Like many cardiac patients, Randy Poitra struggled with high cholesterol. His LDL, or bad cholesterol, was through the roof. While the optimal LDL level is less than 100 mg/dL, Poitra’s was in the 500s.
His doctor, Trinity Health cardiologist Emad Dodin, MD, and nurse practitioner, Amanda Weidler, FNP-C, counseled him on dietary changes. He also prescribed a statin, a class of drugs (think Crestor or Lipitor) that have long been best practice therapy for managing elevated cholesterol.
“We tried statins. I think they work well for most people, but I developed kidney trouble,” Poitra said.
Poitra was among a small percentage of patients for whom statins either don’t work or produce unwelcome side effects.
“Statins are very effective for most patients, but 10 to 15 percent can’t tolerate them because of adverse side effects, most commonly muscle pain,” Dr. Dodin explained. “Another three to four percent don’t respond because of genetic conditions. We’ve needed an alternative for these people.”
Dr. Dodin knew of one. He quickly recognized that Poitra might be a candidate for a new generation of cholesterol-lowering medications called PCSK9 inhibitors. Approved by the FDA in 2015, this new class of drugs lowers LDL or “bad cholesterol” using a different approach than statins.
Whereas statins work by blocking a substance the body needs to make cholesterol. PCSK9 inhibitors lower cholesterol by targeting a protein (PCSK9) that binds itself to LDL cholesterol and prevents the liver from clearing it away, thus causing LDL to build up in the bloodstream. PCSK9 inhibitors produce antibodies that inactivate the PCSK9 protein and allowing the liver to perform its normal LDL-clearing function.
“We were part of the Odyssey trial that put these medicines to the test,” Dr. Dodin said. “The data from these patient trials are ready to be published. It’s going to be exciting once the data is out. More than 30 of my patients are on these medications, and the results have been very promising.”
According to Dr. Dodin, preliminary research shows that PCSK9 inhibitors, used as an add-on therapy to statins, can produce very good results. “Taking the maximum dose of Crestor can lower baseline cholesterol by 60 percent,” Dr. Dodin noted. “A PCSK9 inhibitor can lower it an additional 50 to 60 percent on top of that.”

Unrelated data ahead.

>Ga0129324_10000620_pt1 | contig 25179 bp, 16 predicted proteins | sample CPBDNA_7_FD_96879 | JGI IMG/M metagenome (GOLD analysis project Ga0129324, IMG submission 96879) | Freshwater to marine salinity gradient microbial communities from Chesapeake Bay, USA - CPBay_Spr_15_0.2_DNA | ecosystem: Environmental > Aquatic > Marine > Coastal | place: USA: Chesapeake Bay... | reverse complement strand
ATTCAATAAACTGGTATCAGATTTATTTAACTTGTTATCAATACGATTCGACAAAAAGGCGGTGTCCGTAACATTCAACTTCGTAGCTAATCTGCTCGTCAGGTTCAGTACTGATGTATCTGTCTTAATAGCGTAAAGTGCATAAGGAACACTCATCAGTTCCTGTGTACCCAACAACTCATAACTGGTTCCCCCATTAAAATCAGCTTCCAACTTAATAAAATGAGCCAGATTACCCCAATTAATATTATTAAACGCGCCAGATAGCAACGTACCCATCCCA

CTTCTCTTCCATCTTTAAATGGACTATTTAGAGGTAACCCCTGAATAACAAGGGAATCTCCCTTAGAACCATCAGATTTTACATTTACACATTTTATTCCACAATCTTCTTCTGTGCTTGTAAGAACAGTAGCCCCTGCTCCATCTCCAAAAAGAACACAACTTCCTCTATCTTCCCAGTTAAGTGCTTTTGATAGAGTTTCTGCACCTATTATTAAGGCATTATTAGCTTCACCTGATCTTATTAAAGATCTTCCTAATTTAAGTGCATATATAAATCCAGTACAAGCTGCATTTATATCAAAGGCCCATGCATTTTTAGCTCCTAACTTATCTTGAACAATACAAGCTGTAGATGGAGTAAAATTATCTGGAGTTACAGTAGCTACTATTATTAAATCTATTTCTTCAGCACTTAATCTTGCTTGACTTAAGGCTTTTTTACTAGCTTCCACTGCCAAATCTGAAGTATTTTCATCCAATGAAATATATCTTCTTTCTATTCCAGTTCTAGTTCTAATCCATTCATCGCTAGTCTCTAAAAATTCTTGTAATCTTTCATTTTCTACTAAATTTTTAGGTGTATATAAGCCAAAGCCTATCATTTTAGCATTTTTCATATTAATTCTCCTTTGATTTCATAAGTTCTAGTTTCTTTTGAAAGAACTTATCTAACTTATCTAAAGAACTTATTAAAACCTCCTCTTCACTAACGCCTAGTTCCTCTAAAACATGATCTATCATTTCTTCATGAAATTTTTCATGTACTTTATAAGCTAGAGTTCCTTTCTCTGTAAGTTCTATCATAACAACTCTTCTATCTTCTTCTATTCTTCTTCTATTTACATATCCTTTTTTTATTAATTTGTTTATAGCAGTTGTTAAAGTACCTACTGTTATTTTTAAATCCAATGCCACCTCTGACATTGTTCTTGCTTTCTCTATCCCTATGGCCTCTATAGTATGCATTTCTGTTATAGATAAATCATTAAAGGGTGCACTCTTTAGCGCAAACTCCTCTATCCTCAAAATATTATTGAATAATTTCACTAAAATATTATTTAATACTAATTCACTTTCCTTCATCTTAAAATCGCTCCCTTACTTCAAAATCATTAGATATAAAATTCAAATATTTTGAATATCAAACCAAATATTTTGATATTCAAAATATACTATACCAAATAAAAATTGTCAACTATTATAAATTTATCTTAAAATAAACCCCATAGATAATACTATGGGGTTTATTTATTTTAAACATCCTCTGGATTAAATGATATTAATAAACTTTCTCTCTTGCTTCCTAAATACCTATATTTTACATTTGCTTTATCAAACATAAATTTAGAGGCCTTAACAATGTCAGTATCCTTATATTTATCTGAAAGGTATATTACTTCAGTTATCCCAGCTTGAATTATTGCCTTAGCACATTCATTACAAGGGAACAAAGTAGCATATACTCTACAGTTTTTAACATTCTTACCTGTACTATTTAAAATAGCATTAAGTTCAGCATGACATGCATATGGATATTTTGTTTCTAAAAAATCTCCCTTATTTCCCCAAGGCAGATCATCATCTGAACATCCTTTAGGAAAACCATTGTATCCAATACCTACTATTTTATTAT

Some clinical trials have even reported reduced death, heart attack, and stroke rates among patients taking the PCSK9 inhibitor compared to a placebo group.
The two PCSK9 inhibitors currently approved by the FDA are sold as Praluent and Repatha. They’re taken via injection once or twice a month, which hasn’t been an issue for Poitra. “It’s very simple,” he said. “The medication comes in pen form. You press it onto your shoulder, squeeze the top of the pen, and let it go.”
The downside is the cost. While statin drugs are fairly cheap, PCSK9 inhibitors are quite pricey, costing over $14,000 a year. Dr. Dodin and other cardiologists are hopeful the price will eventually come down, but time will tell.
“My nurses are very helpful when it comes to the paperwork and working with the patient’s insurance company. But even with insurance coverage the co-pays can run as high as $100 a month, and a lot of patients aren’t able to manage that,” Dr. Dodin added.
But patients like Poitra who have no other option aren’t necessarily thinking about the cost.
“Twenty-two weeks ago, my cholesterol was very elevated. Now my bad cholesterol is down to 75 to 150, and I haven’t experienced any side effects,” Poitra said. “It’s changed my life quite a lot. I have a lot more energy and feel a lot better. I think Dr. Dodin saved my life.”
For more information about Trinity’s Cardiology Services, contact Emad Dodin, MD, Valentine Chikwendu, MD, or Samir Turk, MD, at 857-7388. Their offices are located at Health Center – Medical Arts, 400 Burdick Expressway East, in Minot.